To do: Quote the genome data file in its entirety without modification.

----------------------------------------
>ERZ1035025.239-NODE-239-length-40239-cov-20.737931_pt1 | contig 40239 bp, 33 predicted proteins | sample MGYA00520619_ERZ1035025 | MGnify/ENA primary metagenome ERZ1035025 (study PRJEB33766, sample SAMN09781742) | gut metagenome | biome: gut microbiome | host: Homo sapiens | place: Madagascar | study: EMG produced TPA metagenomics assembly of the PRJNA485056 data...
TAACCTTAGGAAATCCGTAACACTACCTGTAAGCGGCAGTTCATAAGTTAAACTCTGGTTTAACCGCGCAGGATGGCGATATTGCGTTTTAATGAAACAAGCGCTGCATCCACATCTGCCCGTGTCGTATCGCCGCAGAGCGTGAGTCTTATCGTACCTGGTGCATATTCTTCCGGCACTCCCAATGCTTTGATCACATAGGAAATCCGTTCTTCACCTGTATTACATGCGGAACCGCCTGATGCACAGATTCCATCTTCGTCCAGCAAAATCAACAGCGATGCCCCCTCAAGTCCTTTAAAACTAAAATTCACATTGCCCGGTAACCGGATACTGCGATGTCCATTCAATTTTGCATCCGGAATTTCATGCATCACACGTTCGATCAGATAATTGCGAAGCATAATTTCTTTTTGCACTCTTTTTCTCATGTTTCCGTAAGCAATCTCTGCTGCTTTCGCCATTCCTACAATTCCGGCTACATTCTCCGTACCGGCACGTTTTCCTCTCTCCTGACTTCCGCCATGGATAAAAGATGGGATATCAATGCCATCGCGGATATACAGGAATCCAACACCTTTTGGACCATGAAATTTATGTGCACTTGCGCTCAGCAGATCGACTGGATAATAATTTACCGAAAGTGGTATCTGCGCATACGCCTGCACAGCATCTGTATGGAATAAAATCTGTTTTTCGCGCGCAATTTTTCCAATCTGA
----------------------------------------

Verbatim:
>ERZ1035025.239-NODE-239-length-40239-cov-20.737931_pt1 | contig 40239 bp, 33 predicted proteins | sample MGYA00520619_ERZ1035025 | MGnify/ENA primary metagenome ERZ1035025 (study PRJEB33766, sample SAMN09781742) | gut metagenome | biome: gut microbiome | host: Homo sapiens | place: Madagascar | study: EMG produced TPA metagenomics assembly of the PRJNA485056 data...
TAACCTTAGGAAATCCGTAACACTACCTGTAAGCGGCAGTTCATAAGTTAAACTCTGGTTTAACCGCGCAGGATGGCGATATTGCGTTTTAATGAAACAAGCGCTGCATCCACATCTGCCCGTGTCGTATCGCCGCAGAGCGTGAGTCTTATCGTACCTGGTGCATATTCTTCCGGCACTCCCAATGCTTTGATCACATAGGAAATCCGTTCTTCACCTGTATTACATGCGGAACCGCCTGATGCACAGATTCCATCTTCGTCCAGCAAAATCAACAGCGATGCCCCCTCAAGTCCTTTAAAACTAAAATTCACATTGCCCGGTAACCGGATACTGCGATGTCCATTCAATTTTGCATCCGGAATTTCATGCATCACACGTTCGATCAGATAATTGCGAAGCATAATTTCTTTTTGCACTCTTTTTCTCATGTTTCCGTAAGCAATCTCTGCTGCTTTCGCCATTCCTACAATTCCGGCTACATTCTCCGTACCGGCACGTTTTCCTCTCTCCTGACTTCCGCCATGGATAAAAGATGGGATATCAATGCCATCGCGGATATACAGGAATCCAACACCTTTTGGACCATGAAATTTATGTGCACTTGCGCTCAGCAGATCGACTGGATAATAATTTACCGAAAGTGGTATCTGCGCATACGCCTGCACAGCATCTGTATGGAATAAAATCTGTTTTTCGCGCGCAATTTTTCCAATCTGA